All governments of WTO Member States must maintain an en-information point, an office designated to receive and respond to requests for information on sanitary and phytosanitary measures in that country. These applications may include copies of new or existing regulations, information on relevant agreements between two countries, or information on risk assessment decisions. The addresses of the en-information points can be found here. Specific sanitary and phytosanitary requirements are most often applied on a bilateral basis between trading countries. Developing countries benefit from the SPS Agreement because it provides an international framework for sanitary and phytosanitary arrangements between countries, regardless of their political and economic strength or technological capacity. By the ofsy, developing countries could be at a disadvantage if they challenge unjustified trade restrictions. In addition, under the SPS agreement, governments must accept imported products that meet their safety requirements, whether these products are the result of simpler and less sophisticated methods or advanced technologies. Enhanced technical assistance to support developing countries in the area of food safety and animal and plant health, whether bilaterally or through international organizations, is also part of the SPS Agreement. Within the WTO, a Special Committee has been established as a forum for the exchange of information among member governments on all aspects related to the implementation of the SPS Agreement. The SPS Committee reviews compliance with the Agreement, examines issues with potential trade implications and maintains close cooperation with relevant technical organizations. In a trade dispute relating to a sanitary or phytosanitary measure, normal WTO dispute settlement procedures are applied and appropriate scientific expert advice may be sought. The transparency provisions of the SPS Convention aim to ensure that measures to protect human, animal and plant health are made available to the public and interested trading partners.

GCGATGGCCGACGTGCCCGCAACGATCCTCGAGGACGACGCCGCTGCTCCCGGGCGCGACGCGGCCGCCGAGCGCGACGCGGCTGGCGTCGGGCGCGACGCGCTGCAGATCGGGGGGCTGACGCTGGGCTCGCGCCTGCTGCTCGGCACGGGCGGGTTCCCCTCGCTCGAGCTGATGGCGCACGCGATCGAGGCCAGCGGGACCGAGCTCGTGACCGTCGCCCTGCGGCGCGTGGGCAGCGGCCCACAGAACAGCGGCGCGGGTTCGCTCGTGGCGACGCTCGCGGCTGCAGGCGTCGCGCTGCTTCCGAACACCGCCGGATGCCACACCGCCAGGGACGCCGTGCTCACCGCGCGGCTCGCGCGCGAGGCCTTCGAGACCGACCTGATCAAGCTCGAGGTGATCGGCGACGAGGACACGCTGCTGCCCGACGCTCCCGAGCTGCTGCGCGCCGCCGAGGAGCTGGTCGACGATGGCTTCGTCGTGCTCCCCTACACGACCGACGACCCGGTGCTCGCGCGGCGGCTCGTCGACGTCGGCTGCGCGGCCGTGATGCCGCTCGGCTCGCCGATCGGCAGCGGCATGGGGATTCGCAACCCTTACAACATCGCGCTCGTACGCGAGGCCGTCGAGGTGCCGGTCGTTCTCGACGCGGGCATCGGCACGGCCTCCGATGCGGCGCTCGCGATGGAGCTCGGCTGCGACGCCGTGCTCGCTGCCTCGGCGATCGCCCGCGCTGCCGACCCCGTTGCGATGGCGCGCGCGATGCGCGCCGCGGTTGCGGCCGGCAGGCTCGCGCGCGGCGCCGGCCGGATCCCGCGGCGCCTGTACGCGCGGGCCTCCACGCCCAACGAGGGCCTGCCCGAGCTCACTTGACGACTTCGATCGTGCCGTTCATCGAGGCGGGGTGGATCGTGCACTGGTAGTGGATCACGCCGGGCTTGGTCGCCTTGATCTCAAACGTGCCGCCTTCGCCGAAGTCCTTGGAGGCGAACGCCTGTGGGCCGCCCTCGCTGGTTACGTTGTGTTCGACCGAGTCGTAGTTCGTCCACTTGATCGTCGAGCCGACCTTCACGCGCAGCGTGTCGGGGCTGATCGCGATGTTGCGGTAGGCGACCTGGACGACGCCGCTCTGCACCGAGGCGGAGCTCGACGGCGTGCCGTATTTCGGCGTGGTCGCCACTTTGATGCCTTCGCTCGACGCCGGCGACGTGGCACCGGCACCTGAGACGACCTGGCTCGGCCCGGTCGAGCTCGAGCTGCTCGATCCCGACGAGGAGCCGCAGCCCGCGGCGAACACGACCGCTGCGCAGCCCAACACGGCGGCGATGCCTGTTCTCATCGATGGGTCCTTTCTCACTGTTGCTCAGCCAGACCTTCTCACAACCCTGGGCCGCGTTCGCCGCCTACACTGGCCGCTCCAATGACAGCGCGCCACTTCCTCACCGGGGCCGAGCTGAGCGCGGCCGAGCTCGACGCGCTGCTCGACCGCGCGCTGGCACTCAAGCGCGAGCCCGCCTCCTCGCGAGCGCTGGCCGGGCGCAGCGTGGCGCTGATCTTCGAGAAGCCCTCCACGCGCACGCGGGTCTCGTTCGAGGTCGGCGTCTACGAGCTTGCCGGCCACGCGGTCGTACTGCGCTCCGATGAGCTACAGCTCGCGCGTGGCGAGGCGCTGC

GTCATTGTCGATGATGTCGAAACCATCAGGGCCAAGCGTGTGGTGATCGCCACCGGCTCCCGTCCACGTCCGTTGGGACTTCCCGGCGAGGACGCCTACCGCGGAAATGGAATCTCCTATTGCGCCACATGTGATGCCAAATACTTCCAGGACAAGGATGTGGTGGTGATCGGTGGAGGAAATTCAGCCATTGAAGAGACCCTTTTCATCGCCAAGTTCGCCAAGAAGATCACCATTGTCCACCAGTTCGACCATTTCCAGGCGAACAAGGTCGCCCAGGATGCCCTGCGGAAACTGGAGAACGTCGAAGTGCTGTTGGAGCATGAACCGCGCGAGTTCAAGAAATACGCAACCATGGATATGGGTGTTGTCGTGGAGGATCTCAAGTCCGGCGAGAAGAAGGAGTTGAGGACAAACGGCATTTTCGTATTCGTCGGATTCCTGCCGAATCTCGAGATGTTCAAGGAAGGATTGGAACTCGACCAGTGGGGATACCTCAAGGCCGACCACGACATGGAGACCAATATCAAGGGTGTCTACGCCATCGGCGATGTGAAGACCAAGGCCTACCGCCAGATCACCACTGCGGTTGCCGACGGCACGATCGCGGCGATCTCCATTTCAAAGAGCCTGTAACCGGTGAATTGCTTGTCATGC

The agreement requires governments to publish all sanitary and phytosanitary requirements without delay and, at the request of another government, to provide an explanation of the reasons for a particular food safety or animal or plant health requirement. Summary: The trade liberalization to be achieved under the WTO Agreement on Agriculture should lead to export promotion and import substitution opportunities for the Indian food sector. However, these opportunities can only be exploited if serious attention is paid to two important WTO agreements – the Agreement on Sanitary and Phytosanitary Measures (SPS) and the Agreement on Technical Barriers to Trade (TBT). Based on the experience and credibility of food, trading partners impose import restrictions based on food safety and quality concerns. These concerns are legitimized by the SPS and TBT agreements. Therefore, in order to make the most of these agreements, India needs to improve its safety and quality standards to comply with Codex standards and participate effectively in Codex standard-setting meetings. In addition, it must require substantial amendments to certain articles of these agreements that appear to be discriminatory. Finally, India needs to strengthen import monitoring mechanisms to ensure that national food and plant health laws are effectively enforced on imported foods. .